We own the fountain of youth. It is not a physical fountain. The fountain of youth involves making the right decisions to counter the effects of aging.
There are two primary causes of aging. One is the gradual decrease in the body’s production of human growth hormone (HGH) as we age. The second is the loss of telomeres when cells replicate. You have control over both.
There are several options to increase HGH in your older years. Sleep, exercise, fasting, and sugar reduction are effective methods of increasing HGH level.
You can begin your day eating at 6 am and end your eating at 6 pm. That twelve hours after 6 pm qualifies as a fast. That twelve hours increases the production of HGH. This happens while you are sleeping.
Exercise increases HGH levels. High-intensity interval training (HIIT) results in more HGH created than other exercises. All exercise causes the body to produce HGH. HIIT is metabolic and increases lactic acid which causes the most HGH to be created.
Quality sleep increases HGH levels. Minimize your exposure to blue light (computers, cell phones) at least three hours before going to bed. Don’t eat within three hours of bedtime. Don’t drink alcohol within five hours of bedtime. Deep sleep is when HGH is created. The better quality of your sleep, the more HGH you will produce.
Fasting to raise HGH levels can be done in a few ways. The fasting must be at least twelve hours. Fasting means water, unsweetened tea, and unsweetened coffee only. The longer the fast, the more HGH is created. Eating within an eight-hour window and fasting for sixteen hours produces more HGH.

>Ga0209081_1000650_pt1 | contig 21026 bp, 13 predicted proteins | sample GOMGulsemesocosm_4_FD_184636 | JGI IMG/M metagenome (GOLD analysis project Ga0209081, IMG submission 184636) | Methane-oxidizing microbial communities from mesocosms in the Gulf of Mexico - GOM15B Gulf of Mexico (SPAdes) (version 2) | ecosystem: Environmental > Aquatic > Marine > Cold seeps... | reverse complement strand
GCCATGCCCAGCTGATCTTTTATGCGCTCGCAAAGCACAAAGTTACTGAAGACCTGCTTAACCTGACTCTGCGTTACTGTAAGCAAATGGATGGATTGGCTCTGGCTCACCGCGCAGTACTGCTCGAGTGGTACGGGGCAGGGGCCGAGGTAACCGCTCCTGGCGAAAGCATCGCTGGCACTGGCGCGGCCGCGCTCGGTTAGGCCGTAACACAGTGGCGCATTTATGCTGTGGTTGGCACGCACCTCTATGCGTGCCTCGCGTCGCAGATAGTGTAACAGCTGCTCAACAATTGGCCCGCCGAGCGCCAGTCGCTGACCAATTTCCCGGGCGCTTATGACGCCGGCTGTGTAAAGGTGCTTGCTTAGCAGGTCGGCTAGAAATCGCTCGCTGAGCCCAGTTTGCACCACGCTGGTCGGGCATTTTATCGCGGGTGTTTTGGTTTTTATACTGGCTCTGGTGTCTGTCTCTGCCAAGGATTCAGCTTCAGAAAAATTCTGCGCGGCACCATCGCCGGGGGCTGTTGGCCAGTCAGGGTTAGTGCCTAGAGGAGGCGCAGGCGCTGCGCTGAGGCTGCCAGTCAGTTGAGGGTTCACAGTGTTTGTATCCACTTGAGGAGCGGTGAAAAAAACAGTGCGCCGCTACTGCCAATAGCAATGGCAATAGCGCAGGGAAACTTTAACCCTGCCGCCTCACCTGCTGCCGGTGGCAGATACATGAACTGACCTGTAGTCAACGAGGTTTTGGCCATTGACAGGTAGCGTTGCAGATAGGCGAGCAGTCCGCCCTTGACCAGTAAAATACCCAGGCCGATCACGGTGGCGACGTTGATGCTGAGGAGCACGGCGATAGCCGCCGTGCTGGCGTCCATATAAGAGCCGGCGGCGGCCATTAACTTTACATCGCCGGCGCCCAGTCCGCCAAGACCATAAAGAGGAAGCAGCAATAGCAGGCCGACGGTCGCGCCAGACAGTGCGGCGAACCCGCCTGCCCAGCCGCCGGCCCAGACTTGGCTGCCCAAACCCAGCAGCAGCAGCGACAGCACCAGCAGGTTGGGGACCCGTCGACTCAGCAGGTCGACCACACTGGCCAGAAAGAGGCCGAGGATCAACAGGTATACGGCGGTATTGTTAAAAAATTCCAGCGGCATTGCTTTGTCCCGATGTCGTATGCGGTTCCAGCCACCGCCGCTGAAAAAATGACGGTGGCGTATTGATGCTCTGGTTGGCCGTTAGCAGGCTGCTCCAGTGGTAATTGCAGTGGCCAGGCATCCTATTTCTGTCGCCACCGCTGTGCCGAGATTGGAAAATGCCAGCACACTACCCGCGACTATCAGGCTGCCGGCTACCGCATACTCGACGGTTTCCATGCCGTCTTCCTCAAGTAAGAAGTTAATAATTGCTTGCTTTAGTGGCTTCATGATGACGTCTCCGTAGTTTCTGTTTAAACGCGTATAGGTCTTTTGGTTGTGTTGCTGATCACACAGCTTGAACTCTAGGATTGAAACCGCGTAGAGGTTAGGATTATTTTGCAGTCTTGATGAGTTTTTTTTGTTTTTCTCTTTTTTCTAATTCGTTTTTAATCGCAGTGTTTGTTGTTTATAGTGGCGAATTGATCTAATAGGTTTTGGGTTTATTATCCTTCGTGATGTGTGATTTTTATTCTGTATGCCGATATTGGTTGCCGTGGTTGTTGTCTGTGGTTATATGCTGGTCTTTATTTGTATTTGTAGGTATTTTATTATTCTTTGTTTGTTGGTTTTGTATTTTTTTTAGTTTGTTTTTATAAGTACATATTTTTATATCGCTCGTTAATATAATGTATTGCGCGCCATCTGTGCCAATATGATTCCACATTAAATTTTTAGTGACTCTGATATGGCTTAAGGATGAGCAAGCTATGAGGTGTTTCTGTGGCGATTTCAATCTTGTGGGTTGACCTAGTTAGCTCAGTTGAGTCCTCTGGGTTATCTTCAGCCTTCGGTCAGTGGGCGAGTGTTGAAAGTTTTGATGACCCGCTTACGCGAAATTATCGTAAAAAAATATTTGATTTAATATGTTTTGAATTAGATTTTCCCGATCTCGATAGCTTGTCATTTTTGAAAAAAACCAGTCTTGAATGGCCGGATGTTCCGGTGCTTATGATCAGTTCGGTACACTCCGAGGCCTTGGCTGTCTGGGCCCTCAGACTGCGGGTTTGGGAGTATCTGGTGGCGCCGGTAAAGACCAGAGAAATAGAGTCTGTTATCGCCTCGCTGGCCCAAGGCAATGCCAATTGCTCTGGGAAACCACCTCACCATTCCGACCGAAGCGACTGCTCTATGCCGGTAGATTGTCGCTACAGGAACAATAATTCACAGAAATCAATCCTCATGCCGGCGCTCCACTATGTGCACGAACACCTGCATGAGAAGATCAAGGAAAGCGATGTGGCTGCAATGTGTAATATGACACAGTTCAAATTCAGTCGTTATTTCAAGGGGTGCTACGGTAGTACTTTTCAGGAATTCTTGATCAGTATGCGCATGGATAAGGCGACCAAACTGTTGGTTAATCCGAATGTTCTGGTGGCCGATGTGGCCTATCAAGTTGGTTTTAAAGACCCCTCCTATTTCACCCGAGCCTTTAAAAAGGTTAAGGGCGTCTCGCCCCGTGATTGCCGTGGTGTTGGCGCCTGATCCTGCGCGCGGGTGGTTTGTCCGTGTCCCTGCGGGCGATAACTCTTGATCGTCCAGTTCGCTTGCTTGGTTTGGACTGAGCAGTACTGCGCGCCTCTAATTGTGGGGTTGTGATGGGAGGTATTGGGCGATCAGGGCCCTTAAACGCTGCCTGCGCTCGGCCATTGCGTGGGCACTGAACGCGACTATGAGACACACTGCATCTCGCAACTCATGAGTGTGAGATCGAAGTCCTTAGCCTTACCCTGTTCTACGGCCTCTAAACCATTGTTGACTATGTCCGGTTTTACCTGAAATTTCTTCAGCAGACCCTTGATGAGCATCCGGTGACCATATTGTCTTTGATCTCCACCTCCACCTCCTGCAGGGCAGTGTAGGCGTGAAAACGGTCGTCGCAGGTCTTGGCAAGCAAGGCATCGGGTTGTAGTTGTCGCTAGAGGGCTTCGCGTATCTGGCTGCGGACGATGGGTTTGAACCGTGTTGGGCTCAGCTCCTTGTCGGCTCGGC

Reducing sugar intake increases HGH level because insulin levels are reduced. Insulin levels affect the production of HGH. The higher the insulin levels the greater the reduction of HGH.
Telomeres are the ends of our DNA molecules. Each time a cell replicates (one cell becomes two cells), the tip end of the DNA is lost. How much that loss is determines how fast cell age. When a telomere is used up (no more telomere to lose when a cell replicates), the cell dies.
Slowing down the rate of loss of telomeres is critical for better and longer aging. Brigham Young University’s exercise science professor Larry Tucker analyzed data from CDC’s National Health and Nutrition Examination Survey of over 5,800 adults. Telomere length was one value measured in the survey.
Highly active people (30-40 minutes of exercise five days a week) had a biological advantage of seven years compared to the test patients who were moderately-active, and nine years compared to sedentary patients.
Other ways to improve longevity and reduce the loss of telomeres are meditation, reduce/eliminate toxins/pollution, maintain a healthy weight, eat nutritionally balanced meals, and boost NAD+ levels. NAD+ is the acronym for nicotinamide adenine dinucleotide.
NAD+ is found in all cells and is required for a healthy life. NAD+ levels decline with age. The loss
of NAD+ is like the loss of HGH when we age. NAD+ is at half the levels of a teenager. At age 80, NAD+ levels drop to between 1-10% of our youth. The same is true of HGH.
NAD+ is converted in our cells to make sirtuin protein work. Sirtuins protect our cells from age-related disease and decline. NAD+ also assists in the maintenance of telomere length. NAD+ is available in supplements. A high-fat, low-carb keto diet brings on ketosis which increases NAD+. Intermittent fasting also increases NAD+ levels.
Another large factor in telomere length is lifestyle. Obesity, stress, alcohol, smoking, air pollution, toxins, and low physical activity increase the rate of loss of telomere length which shortens your lifespan and increases the risk of age-related diseases.
Your fountain of youth is well within your control. A healthy lifestyle that includes active exercise, intermittent fasting, nutritional balance, toxin avoidance, quality sleep, and reduction of insulin levels (eat less refined carbohydrates). Whether you look ten or twenty years younger than your peers, your inner cells will be ten or twenty years younger than your physical age.